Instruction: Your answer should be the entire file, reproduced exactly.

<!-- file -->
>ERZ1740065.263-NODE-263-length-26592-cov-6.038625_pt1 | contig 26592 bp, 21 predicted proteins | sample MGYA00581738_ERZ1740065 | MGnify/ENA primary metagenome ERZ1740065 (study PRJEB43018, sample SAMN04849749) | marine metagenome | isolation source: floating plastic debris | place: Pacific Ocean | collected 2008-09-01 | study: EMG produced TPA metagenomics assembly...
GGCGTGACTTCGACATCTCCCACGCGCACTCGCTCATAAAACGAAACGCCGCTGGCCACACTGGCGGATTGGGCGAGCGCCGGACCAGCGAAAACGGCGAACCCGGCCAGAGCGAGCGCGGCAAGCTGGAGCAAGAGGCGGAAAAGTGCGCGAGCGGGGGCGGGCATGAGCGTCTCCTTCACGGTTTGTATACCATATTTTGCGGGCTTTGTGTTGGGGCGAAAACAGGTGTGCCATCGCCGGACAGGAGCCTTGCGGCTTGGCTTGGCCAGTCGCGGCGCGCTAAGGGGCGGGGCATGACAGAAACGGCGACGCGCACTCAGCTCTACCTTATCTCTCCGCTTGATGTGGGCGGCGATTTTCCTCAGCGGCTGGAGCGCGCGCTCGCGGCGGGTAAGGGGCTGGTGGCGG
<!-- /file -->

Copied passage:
>ERZ1740065.263-NODE-263-length-26592-cov-6.038625_pt1 | contig 26592 bp, 21 predicted proteins | sample MGYA00581738_ERZ1740065 | MGnify/ENA primary metagenome ERZ1740065 (study PRJEB43018, sample SAMN04849749) | marine metagenome | isolation source: floating plastic debris | place: Pacific Ocean | collected 2008-09-01 | study: EMG produced TPA metagenomics assembly...
GGCGTGACTTCGACATCTCCCACGCGCACTCGCTCATAAAACGAAACGCCGCTGGCCACACTGGCGGATTGGGCGAGCGCCGGACCAGCGAAAACGGCGAACCCGGCCAGAGCGAGCGCGGCAAGCTGGAGCAAGAGGCGGAAAAGTGCGCGAGCGGGGGCGGGCATGAGCGTCTCCTTCACGGTTTGTATACCATATTTTGCGGGCTTTGTGTTGGGGCGAAAACAGGTGTGCCATCGCCGGACAGGAGCCTTGCGGCTTGGCTTGGCCAGTCGCGGCGCGCTAAGGGGCGGGGCATGACAGAAACGGCGACGCGCACTCAGCTCTACCTTATCTCTCCGCTTGATGTGGGCGGCGATTTTCCTCAGCGGCTGGAGCGCGCGCTCGCGGCGGGTAAGGGGCTGGTGGCGG